The Realm of Smaller Things by Kent Knowles

Thank you to Ventorros Press for sending me an advance copy of The Realm of Smaller Things by Kent Knowles. You can follow Kent on Twitter and you must check out his incredible art on his website.


Kent is an extremely talented illustrator. From the moment I opened The Realm of Smaller Things, I was both captivated and intrigued by the whole concept. Every illustration conjures an otherworldly sense of magic, wonder and surrealism. As a teacher, I could use any one of the powerful 32 images to inspire discussion in class; they are that good!


As a poet myself, to have my words illustrated by artists like Kent Knowles is a dream.


In a narrative poem picture book, the words have to work in harmony with the images for the story to work as a whole. The illustrations should bring life to the text and conversely, the text has to add meaning to the pictures. Kent Knowles has fulfilled this expectation extremely well.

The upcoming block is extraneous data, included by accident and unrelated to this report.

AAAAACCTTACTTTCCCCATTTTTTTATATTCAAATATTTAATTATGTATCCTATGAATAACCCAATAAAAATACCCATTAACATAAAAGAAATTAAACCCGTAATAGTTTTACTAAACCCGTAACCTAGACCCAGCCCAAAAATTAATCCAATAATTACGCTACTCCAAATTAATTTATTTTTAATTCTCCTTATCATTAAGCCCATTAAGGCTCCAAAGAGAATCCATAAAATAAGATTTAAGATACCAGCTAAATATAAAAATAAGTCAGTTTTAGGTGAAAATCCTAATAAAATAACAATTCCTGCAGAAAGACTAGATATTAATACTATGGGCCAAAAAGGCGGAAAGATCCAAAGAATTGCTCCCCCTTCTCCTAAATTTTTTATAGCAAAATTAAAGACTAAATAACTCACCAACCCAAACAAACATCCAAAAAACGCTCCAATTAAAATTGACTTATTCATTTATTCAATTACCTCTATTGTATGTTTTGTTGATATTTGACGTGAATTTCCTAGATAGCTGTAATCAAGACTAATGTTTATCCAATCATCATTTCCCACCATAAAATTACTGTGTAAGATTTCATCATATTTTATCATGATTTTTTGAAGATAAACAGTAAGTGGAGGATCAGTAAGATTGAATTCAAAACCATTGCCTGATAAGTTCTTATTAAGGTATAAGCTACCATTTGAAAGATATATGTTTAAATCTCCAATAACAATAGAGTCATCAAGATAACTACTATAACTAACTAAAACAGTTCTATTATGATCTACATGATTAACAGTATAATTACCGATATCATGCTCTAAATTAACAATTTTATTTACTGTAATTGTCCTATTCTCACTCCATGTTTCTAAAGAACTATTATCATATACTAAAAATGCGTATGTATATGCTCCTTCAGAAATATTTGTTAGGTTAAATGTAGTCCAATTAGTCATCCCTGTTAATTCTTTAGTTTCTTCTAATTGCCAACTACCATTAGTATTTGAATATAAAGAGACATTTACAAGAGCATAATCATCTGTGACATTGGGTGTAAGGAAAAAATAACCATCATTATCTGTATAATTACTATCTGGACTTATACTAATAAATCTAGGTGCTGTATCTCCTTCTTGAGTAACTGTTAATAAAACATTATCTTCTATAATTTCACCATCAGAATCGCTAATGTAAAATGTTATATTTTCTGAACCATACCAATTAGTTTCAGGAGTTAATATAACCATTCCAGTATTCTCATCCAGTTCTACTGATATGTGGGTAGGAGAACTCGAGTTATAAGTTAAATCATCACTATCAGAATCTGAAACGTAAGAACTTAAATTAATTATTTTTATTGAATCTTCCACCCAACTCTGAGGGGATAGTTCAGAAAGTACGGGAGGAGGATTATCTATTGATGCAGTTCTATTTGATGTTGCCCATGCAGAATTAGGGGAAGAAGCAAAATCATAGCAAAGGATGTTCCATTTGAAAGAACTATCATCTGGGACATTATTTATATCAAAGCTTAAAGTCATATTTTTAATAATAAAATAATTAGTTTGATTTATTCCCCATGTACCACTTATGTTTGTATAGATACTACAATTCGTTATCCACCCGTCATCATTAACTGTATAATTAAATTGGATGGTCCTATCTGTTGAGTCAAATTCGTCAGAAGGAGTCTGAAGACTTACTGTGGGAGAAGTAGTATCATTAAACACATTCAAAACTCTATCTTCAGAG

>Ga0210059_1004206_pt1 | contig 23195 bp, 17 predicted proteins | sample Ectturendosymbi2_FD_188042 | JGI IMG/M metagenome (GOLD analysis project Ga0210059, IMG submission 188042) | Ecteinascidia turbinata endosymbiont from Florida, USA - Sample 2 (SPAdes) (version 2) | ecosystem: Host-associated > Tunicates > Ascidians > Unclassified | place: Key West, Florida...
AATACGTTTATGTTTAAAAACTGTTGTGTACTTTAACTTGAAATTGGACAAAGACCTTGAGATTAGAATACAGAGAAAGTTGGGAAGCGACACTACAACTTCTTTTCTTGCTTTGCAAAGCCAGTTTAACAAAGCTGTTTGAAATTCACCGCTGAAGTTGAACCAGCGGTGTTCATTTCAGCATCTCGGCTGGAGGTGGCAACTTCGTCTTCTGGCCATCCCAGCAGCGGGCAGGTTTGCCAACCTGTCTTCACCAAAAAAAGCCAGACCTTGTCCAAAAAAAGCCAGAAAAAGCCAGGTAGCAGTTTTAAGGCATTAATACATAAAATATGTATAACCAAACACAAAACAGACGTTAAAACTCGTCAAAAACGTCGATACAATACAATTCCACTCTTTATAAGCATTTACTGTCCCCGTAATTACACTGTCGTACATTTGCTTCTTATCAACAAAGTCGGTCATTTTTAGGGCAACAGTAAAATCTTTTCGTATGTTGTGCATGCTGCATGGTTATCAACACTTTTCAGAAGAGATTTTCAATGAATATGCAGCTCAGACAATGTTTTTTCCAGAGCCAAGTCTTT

His words, turn of phrase, figurative language and poetic imagery work beautifully well with the illustrations to create a tale exploring the philosophy: What goes around comes around. Saying that, this isn't a book that preaches morals to children. Far from it, this is a book of reality created in an exquisitely imaginative and surreal way: children can be mean but beyond that, there will be lessons for us all, if we heed what life is trying to teach us.


One of my favourite examples of the text flexing its own poetry muscles, regardless of the wonderful illustrations is:


"In the centipedes of the swollen hill

and the beetles in the bush

In the flocks of flies that blot the sky

and turn the fruit to mush."


No more spoilers, but the narrative ends as well as it begins and like all good stories, it conveys the incredible journey of mind that the protagonist, Jane, has been on. One of my favourite elements of the whole tale: it leaves many unanswered questions for the reader to explore by themselves.


What is going on in Jane's life that sent her on such a journey? What made her mean at the start and why is she so exhausted by the end? Is it a tale based in reality or surreality?


For me, it's both. And all the more powerful for it.


The Realm of Smaller Things is a brilliant starting point for all kinds of learning: a story that will inspire and provoke the worldy-wise Class of 2022 to think more deeply and empathise more wholly, wherever they come from.


I
The Realm of Smaller Things by Kent Knowles




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